US 7031250 B2 Abstract Various methods and systems efficiently implement broadband multi-carrier communication systems. The invention exploits the structural properties of a frequency-domain channel estimator and transforms it into the time domain. This allows the sharing of certain blocks of hardware (e.g., matched filters otherwise used for timing acquisition) which results in significant reduction of complexity.
Claims(30) 1. A method for processing a multi-carrier signal transmitted across a channel, comprising
receiving the multi-carrier signal in time-domain;
estimating a channel transfer function using a subset of the multi-carrier signal in time-domain to provide a plurality of channel estimates;
transforming the multi-carrier signal and the plurality of channel estimates from time-domain into frequency-domain to provide a transformed multi-carrier signal and a plurality of transformed channel estimates; and
compensating the transformed multi-carrier signal for channel effects using the plurality of transformed channel estimates.
2. The method of
3. The method of
4. The method of
5. The method of
6. The method of
7. The method of
8. The method of
9. The method of
10. The method of
11. A channel estimation method comprising:
receiving a time-domain multi-carrier signal representing a channel training sequence;
performing a cyclic convolution function on the training sequence;
extracting a time window within which the received signal has an optimum amount of energy; and
multiplying a weighing matrix with the convolved training sequence to arrive at channel estimates, wherein, the multiplying occurs during the time window extracted by the extracting step.
12. The channel estimation method of
13. A method for communicating data between a transmitter and a receiver separated by a channel, the method comprising:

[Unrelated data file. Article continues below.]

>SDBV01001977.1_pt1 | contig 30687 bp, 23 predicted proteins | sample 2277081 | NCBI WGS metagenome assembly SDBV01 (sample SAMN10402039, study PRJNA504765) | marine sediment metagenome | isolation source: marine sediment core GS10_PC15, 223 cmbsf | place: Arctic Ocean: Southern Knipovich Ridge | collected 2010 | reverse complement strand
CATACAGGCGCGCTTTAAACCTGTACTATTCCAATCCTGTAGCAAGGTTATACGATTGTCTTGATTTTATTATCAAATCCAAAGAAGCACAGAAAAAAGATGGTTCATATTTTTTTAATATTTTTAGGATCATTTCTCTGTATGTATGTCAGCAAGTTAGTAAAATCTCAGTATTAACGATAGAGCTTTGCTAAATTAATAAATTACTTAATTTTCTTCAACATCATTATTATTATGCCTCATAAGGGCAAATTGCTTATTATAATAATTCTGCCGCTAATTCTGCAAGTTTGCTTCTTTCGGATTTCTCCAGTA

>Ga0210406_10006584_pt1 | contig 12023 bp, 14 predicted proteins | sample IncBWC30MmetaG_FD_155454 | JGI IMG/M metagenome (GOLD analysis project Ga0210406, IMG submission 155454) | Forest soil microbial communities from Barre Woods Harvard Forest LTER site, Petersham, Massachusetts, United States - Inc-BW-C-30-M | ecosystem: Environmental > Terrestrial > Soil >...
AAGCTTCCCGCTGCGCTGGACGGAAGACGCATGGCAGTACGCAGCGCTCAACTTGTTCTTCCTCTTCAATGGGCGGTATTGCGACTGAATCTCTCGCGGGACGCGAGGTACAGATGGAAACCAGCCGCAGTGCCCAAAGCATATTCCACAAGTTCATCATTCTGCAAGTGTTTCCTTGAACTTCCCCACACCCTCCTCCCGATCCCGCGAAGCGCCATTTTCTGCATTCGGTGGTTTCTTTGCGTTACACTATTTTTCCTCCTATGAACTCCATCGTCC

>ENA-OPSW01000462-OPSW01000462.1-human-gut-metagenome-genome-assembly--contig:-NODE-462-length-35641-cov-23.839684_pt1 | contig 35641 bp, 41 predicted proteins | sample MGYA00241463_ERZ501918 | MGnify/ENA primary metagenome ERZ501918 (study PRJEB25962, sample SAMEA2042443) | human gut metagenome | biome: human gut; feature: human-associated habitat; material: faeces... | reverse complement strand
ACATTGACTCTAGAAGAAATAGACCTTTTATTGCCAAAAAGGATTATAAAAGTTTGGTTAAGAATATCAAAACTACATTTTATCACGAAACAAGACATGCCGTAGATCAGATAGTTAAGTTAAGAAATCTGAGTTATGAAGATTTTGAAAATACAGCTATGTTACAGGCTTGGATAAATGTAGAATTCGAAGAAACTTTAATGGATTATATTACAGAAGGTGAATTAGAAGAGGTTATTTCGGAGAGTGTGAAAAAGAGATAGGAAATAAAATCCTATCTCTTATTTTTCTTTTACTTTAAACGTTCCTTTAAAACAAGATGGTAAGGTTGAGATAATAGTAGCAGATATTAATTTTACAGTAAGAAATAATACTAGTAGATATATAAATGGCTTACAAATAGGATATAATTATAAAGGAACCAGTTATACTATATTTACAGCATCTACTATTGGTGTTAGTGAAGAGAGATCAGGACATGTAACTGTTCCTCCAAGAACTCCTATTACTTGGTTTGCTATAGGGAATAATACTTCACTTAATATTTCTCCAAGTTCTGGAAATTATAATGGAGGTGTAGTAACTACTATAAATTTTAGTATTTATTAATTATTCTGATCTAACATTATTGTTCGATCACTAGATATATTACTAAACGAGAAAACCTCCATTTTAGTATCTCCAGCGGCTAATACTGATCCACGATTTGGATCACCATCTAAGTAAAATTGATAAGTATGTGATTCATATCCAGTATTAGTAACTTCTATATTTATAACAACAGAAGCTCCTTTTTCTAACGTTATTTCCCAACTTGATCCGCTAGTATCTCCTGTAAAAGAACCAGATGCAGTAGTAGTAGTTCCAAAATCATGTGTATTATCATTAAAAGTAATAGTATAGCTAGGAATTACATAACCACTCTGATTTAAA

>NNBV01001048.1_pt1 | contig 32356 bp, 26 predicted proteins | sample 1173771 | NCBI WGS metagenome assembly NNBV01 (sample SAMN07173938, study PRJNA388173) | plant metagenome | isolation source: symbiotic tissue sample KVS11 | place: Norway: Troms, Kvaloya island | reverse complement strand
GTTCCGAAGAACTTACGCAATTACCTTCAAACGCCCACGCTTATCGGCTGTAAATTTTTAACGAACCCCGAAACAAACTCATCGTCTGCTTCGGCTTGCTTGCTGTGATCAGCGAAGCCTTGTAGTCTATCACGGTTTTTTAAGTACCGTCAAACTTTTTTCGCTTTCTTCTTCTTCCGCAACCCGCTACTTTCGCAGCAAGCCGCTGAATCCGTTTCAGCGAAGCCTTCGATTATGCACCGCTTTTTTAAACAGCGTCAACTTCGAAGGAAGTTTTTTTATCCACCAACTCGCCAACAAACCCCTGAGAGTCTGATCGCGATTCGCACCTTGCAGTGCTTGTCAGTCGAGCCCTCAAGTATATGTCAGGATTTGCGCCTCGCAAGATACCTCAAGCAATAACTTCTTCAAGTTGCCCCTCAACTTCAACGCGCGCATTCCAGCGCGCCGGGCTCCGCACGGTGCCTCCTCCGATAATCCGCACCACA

at the transmitter end:
generating a plurality of modulated sub-carrier signals based on the data;
transforming the plurality of modulated sub-carrier signals into a plurality of time-domain signals;
transmitting the plurality of time-domain signals across the channel as a multi-carrier signal; and
at the receiver end:
receiving the multi-carrier signal in time domain;
estimating a channel transfer function using a subset of the multi-carrier signal in time-domain to provide a plurality of channel estimates;
transforming the multi-carrier signal and the plurality of channel estimates from time-domain into frequency-domain to provide a transformed multi-carrier signal and a plurality of transformed channel estimates; and
compensating the transformed multi-carrier signal for channel effects using the plurality of transformed channel estimates.
14. The method of
15. The method of
16. The method of
17. In a multi-carrier data communication system, a receiver comprising:
a channel estimator that receives a multi-carrier time-domain signal at an input and generates a plurality of channel estimates at an output;
a time-domain to frequency-domain transform unit coupled to the output of the channel estimator and configured to convert the multi-carrier time-domain signal and the channel estimates from time-domain into frequency-domain; and